Can anyone at @Coda1 confirm/deny what a good Data Modeling model might be with which to plan/build most elegantly in Coda?

Same question for formula language i.e. getting lots of practise with the formula language–is it highly similar to something else that I could find a good book on?

I know I need to ‘just try stuff and post questions,’ too, but… this is how I am, haha.

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it’s vaguely similar in spirit to lisp and wolfram language. I’m sure there are others

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Hi @Courtenay_Ennis!

From a Data Modelling perspective, a good approach for coda is actually the relational model (Relational model - Wikipedia).
MongoDB’s structure is document-oriented, meaning - in its context - that you have structured documents (in the form of binary JSON) rather than relational tables. I wouldn’t follow those principles if you want to use Coda.

As per the language, any language reference is a good starting point.

My warm suggestion is however to start form existing documents (in the Coda Gallery) and play around with them, along with the Coda Formula Reference

I hope this helps.
Enjoy!

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Thanks so much, Federico! I’m actually a bit shocked to hear this re DB model–It sounds like you’re sure, but… Coda doesn’t seem like a traditional relational database to me, especially the way many of the examples I’ve checked out are set up?

e.g.

  • how you can just make fields multivalue at the drop of a hat with no need for a linking table
  • also the way Coda seems to say ‘calculated or concatenated columns in the master table are just fine’ (according to many example docs?)
  • also the 4 schemas and how they seem so adaptable–it feels like 'make one big multi-subject table, or lots of small ones, or whatever–feels more like NoSQL?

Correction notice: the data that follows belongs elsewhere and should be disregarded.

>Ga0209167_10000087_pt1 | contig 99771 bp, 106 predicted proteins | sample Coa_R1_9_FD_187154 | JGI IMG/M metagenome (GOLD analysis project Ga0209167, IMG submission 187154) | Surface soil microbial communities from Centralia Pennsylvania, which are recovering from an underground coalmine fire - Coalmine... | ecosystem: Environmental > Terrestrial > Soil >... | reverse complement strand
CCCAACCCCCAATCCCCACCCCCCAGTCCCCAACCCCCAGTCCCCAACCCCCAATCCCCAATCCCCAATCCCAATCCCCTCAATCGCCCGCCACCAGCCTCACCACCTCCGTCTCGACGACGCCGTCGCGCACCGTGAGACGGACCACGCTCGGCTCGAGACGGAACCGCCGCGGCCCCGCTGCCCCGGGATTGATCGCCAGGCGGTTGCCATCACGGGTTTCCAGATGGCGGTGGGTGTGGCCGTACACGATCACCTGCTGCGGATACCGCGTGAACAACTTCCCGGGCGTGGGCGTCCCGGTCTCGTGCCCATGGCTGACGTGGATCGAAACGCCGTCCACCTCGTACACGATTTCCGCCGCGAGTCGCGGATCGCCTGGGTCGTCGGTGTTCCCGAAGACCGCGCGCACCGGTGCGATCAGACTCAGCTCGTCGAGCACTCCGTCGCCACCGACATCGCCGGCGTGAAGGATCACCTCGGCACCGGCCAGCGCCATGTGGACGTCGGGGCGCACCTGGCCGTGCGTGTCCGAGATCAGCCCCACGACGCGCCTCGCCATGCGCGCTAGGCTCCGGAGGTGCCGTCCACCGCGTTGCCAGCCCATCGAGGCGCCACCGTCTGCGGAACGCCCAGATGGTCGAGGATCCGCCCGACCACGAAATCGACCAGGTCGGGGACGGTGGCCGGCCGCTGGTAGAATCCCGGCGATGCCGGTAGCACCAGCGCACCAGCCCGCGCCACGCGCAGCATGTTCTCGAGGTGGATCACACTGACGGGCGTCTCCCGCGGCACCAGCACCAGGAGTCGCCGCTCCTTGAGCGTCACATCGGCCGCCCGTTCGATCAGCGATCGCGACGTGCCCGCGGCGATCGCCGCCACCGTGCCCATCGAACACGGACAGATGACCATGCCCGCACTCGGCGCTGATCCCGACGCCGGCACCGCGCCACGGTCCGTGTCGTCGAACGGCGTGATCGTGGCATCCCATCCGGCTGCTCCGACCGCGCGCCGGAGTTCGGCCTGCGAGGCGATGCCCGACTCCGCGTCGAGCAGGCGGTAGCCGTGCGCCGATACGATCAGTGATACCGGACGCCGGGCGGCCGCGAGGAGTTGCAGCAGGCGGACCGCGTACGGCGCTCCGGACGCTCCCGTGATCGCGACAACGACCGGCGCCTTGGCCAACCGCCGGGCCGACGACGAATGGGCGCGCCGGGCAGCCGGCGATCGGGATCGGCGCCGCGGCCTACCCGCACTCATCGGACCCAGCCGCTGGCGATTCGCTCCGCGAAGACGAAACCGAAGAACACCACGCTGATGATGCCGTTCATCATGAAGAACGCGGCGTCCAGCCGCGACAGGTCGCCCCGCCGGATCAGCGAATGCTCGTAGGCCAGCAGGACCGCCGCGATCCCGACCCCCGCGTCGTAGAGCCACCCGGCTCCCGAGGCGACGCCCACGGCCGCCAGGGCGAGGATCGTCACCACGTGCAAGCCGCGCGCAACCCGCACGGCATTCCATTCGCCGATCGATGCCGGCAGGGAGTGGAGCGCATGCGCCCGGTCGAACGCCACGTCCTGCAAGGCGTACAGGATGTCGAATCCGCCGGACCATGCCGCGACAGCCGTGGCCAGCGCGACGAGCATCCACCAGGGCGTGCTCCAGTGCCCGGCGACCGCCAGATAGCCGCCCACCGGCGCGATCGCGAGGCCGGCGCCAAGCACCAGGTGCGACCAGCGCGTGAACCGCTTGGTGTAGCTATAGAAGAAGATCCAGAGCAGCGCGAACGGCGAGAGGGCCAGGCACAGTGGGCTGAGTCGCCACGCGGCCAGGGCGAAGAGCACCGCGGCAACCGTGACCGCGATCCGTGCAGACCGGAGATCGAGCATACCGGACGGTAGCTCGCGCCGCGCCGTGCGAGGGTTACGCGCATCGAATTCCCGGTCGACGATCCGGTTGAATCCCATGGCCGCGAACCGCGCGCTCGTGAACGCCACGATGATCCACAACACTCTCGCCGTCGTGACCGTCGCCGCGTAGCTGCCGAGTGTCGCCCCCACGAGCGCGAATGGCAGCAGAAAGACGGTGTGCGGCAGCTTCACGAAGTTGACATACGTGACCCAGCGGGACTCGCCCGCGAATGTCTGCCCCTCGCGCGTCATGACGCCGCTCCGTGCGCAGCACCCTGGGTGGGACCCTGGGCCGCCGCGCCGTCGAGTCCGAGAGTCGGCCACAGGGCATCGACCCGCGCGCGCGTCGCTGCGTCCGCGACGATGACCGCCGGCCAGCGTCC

None of this feels like traditional RDB to me–seems to break so many rules of good RDB design?

But… I’m still happy about your response (just a bit sceptical?). I was reflecting earlier that one thing I still love about the relational model is that it’s so tangible–I can actually wrap my head around it (unlike how to elegantly design and scale up complex table relations in Coda, as of yet).

Anyway, maybe, based on your answer, I’ll return the expensive Data Modeling in MongoDB book I just bought… as long as you’re sure about this!

Thanks again,
Courtenay

HI Courtenay,

Welcome to Coda!

On a tangent, it seems like relational data base design and nomalising data is on the way out, and not just in Coda.

My 9-5 job is to do SAP S4/Hana implementations. It is one of the two largest ERP systems in the world - and they are radically denormalising their database. For example, financial postings are in a single table. In the traditional implementation, that would have been around 9 tables, plus indexes.

Which leads me to: I would suggest to focus on Coda, and not look for something analogous. It is just too different to anything else out there. It is very easy to get something worthwhile done, and then to gradually learn the areas that makes most sense for your specific scenario.

I have create some specific ways to link tables in this example doc:

Look for a page “Table Joins and Lookups”

But in general, keep to as few tables as possible.

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Hi @Courtenay_Ennis,
in short, I agree on what @Piet_Strydom just said; also much in line with the message of playing around as much as you can in order to familiarise with Coda in the filed.

I didn’t mean to say that Coda is of follows RDBMS strict principles.
As a matter of fact, Coda is not a DB engine at all.
However, having relational perspective on how to model data surely helps a lot.
Especially for those (it might not your case, but it’s certainly very common) who come from a grid approach (spreadsheets).

Perhaps working on a specific use-case is the best possible approach to deal with data modelling, implementation and querying.

Cheers!

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@Piet_Strydom and @Federico.Stefanato,

  1. Thank you both so much!
  2. Really appreciate the further clarification. @Federico.Stefanato, what you added really helps re RDB thinking, even though it’s not an RDB.
  3. This is all fascinating.

@Piet_Strydom, I’ve joined your community, too :slight_smile:

Two more questions on this topic, if I may.

  1. re

Fascinating! So… @Federico.Stefanato If Coda is not a DB engine at it’s core… what is it?